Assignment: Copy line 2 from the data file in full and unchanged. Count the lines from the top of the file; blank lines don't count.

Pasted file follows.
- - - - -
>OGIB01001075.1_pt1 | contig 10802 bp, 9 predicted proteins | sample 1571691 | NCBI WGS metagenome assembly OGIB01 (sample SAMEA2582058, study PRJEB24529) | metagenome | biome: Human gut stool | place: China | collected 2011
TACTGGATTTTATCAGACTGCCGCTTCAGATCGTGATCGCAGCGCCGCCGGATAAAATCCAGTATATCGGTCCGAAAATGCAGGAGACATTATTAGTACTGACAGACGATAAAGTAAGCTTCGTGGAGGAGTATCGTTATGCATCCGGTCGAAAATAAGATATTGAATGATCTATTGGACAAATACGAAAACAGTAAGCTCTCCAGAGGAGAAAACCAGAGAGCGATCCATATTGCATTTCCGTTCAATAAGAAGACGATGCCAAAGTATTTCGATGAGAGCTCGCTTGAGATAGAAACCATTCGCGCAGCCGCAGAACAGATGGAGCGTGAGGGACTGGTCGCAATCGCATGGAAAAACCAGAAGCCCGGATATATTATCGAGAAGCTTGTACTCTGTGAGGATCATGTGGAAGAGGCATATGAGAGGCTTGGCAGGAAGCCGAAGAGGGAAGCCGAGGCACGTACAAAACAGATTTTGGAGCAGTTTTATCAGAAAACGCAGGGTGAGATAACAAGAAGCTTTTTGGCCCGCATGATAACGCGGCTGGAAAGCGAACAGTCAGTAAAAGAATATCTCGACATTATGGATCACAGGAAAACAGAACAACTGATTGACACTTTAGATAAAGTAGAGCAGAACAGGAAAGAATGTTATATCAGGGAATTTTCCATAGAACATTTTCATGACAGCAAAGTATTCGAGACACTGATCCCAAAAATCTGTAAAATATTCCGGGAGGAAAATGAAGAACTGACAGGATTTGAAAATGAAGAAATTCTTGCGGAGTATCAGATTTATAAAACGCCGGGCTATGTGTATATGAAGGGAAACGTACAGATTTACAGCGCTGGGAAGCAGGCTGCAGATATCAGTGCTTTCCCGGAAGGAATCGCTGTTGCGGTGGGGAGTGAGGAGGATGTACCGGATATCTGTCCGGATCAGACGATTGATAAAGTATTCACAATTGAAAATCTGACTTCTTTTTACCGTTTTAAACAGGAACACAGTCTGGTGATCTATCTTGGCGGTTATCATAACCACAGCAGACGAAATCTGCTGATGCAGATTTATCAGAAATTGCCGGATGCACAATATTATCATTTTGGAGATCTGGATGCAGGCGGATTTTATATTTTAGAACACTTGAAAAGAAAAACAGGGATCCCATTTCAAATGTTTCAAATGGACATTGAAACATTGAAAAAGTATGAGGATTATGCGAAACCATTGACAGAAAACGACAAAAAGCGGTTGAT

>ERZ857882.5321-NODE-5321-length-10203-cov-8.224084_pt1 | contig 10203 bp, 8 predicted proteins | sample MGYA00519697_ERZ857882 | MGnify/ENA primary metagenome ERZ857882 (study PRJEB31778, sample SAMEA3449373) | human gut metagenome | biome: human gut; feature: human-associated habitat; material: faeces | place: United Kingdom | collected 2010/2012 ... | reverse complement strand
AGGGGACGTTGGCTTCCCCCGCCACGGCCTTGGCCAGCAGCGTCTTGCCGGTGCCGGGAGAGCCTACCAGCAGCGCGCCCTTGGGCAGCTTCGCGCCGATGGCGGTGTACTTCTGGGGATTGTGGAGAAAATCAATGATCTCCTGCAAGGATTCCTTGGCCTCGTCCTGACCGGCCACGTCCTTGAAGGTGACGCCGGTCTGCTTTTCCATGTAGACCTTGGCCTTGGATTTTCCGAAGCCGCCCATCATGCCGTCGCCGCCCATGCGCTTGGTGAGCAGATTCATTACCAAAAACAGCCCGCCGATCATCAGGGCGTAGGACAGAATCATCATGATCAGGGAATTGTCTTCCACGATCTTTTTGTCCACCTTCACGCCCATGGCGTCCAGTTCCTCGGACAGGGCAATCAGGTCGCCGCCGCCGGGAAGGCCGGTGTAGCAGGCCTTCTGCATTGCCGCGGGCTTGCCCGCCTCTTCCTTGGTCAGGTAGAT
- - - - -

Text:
TACTGGATTTTATCAGACTGCCGCTTCAGATCGTGATCGCAGCGCCGCCGGATAAAATCCAGTATATCGGTCCGAAAATGCAGGAGACATTATTAGTACTGACAGACGATAAAGTAAGCTTCGTGGAGGAGTATCGTTATGCATCCGGTCGAAAATAAGATATTGAATGATCTATTGGACAAATACGAAAACAGTAAGCTCTCCAGAGGAGAAAACCAGAGAGCGATCCATATTGCATTTCCGTTCAATAAGAAGACGATGCCAAAGTATTTCGATGAGAGCTCGCTTGAGATAGAAACCATTCGCGCAGCCGCAGAACAGATGGAGCGTGAGGGACTGGTCGCAATCGCATGGAAAAACCAGAAGCCCGGATATATTATCGAGAAGCTTGTACTCTGTGAGGATCATGTGGAAGAGGCATATGAGAGGCTTGGCAGGAAGCCGAAGAGGGAAGCCGAGGCACGTACAAAACAGATTTTGGAGCAGTTTTATCAGAAAACGCAGGGTGAGATAACAAGAAGCTTTTTGGCCCGCATGATAACGCGGCTGGAAAGCGAACAGTCAGTAAAAGAATATCTCGACATTATGGATCACAGGAAAACAGAACAACTGATTGACACTTTAGATAAAGTAGAGCAGAACAGGAAAGAATGTTATATCAGGGAATTTTCCATAGAACATTTTCATGACAGCAAAGTATTCGAGACACTGATCCCAAAAATCTGTAAAATATTCCGGGAGGAAAATGAAGAACTGACAGGATTTGAAAATGAAGAAATTCTTGCGGAGTATCAGATTTATAAAACGCCGGGCTATGTGTATATGAAGGGAAACGTACAGATTTACAGCGCTGGGAAGCAGGCTGCAGATATCAGTGCTTTCCCGGAAGGAATCGCTGTTGCGGTGGGGAGTGAGGAGGATGTACCGGATATCTGTCCGGATCAGACGATTGATAAAGTATTCACAATTGAAAATCTGACTTCTTTTTACCGTTTTAAACAGGAACACAGTCTGGTGATCTATCTTGGCGGTTATCATAACCACAGCAGACGAAATCTGCTGATGCAGATTTATCAGAAATTGCCGGATGCACAATATTATCATTTTGGAGATCTGGATGCAGGCGGATTTTATATTTTAGAACACTTGAAAAGAAAAACAGGGATCCCATTTCAAATGTTTCAAATGGACATTGAAACATTGAAAAAGTATGAGGATTATGCGAAACCATTGACAGAAAACGACAAAAAGCGGTTGAT